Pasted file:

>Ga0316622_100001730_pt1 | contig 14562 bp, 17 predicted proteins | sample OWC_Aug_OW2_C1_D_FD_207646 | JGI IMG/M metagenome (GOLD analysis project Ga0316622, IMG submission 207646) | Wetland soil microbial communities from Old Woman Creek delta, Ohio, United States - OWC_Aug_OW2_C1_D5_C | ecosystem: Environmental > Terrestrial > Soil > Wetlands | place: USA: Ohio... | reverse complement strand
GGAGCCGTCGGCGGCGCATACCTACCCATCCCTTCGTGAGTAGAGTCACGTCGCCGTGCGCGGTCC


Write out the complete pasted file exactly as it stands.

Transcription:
>Ga0316622_100001730_pt1 | contig 14562 bp, 17 predicted proteins | sample OWC_Aug_OW2_C1_D_FD_207646 | JGI IMG/M metagenome (GOLD analysis project Ga0316622, IMG submission 207646) | Wetland soil microbial communities from Old Woman Creek delta, Ohio, United States - OWC_Aug_OW2_C1_D5_C | ecosystem: Environmental > Terrestrial > Soil > Wetlands | place: USA: Ohio... | reverse complement strand
GGAGCCGTCGGCGGCGCATACCTACCCATCCCTTCGTGAGTAGAGTCACGTCGCCGTGCGCGGTCC